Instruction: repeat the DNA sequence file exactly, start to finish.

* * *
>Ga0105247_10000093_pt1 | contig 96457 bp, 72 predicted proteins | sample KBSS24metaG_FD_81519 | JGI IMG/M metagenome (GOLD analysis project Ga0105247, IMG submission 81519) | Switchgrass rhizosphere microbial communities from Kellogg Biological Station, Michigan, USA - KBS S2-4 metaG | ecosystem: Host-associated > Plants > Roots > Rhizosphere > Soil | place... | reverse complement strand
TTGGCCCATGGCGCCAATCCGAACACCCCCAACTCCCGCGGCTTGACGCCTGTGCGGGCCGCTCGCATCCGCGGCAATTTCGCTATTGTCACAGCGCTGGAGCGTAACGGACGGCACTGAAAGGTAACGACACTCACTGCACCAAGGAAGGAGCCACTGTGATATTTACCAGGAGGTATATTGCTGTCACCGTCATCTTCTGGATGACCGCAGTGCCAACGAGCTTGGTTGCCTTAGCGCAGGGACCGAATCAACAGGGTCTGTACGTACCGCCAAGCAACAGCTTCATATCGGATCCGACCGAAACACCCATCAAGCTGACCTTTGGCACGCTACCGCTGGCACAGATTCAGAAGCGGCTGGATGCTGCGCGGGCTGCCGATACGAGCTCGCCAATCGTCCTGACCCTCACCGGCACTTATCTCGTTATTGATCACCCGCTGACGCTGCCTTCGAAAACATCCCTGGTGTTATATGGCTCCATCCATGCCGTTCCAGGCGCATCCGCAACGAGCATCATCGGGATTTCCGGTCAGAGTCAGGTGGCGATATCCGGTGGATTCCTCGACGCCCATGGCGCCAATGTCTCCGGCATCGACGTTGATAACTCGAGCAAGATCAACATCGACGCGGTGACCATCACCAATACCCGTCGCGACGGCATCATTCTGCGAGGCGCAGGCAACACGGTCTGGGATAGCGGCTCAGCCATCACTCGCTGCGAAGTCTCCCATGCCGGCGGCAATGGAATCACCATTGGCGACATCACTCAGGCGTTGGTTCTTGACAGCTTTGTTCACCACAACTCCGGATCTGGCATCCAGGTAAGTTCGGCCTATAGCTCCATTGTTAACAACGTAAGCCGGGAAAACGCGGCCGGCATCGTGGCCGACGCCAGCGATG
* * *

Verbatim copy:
>Ga0105247_10000093_pt1 | contig 96457 bp, 72 predicted proteins | sample KBSS24metaG_FD_81519 | JGI IMG/M metagenome (GOLD analysis project Ga0105247, IMG submission 81519) | Switchgrass rhizosphere microbial communities from Kellogg Biological Station, Michigan, USA - KBS S2-4 metaG | ecosystem: Host-associated > Plants > Roots > Rhizosphere > Soil | place... | reverse complement strand
TTGGCCCATGGCGCCAATCCGAACACCCCCAACTCCCGCGGCTTGACGCCTGTGCGGGCCGCTCGCATCCGCGGCAATTTCGCTATTGTCACAGCGCTGGAGCGTAACGGACGGCACTGAAAGGTAACGACACTCACTGCACCAAGGAAGGAGCCACTGTGATATTTACCAGGAGGTATATTGCTGTCACCGTCATCTTCTGGATGACCGCAGTGCCAACGAGCTTGGTTGCCTTAGCGCAGGGACCGAATCAACAGGGTCTGTACGTACCGCCAAGCAACAGCTTCATATCGGATCCGACCGAAACACCCATCAAGCTGACCTTTGGCACGCTACCGCTGGCACAGATTCAGAAGCGGCTGGATGCTGCGCGGGCTGCCGATACGAGCTCGCCAATCGTCCTGACCCTCACCGGCACTTATCTCGTTATTGATCACCCGCTGACGCTGCCTTCGAAAACATCCCTGGTGTTATATGGCTCCATCCATGCCGTTCCAGGCGCATCCGCAACGAGCATCATCGGGATTTCCGGTCAGAGTCAGGTGGCGATATCCGGTGGATTCCTCGACGCCCATGGCGCCAATGTCTCCGGCATCGACGTTGATAACTCGAGCAAGATCAACATCGACGCGGTGACCATCACCAATACCCGTCGCGACGGCATCATTCTGCGAGGCGCAGGCAACACGGTCTGGGATAGCGGCTCAGCCATCACTCGCTGCGAAGTCTCCCATGCCGGCGGCAATGGAATCACCATTGGCGACATCACTCAGGCGTTGGTTCTTGACAGCTTTGTTCACCACAACTCCGGATCTGGCATCCAGGTAAGTTCGGCCTATAGCTCCATTGTTAACAACGTAAGCCGGGAAAACGCGGCCGGCATCGTGGCCGACGCCAGCGATG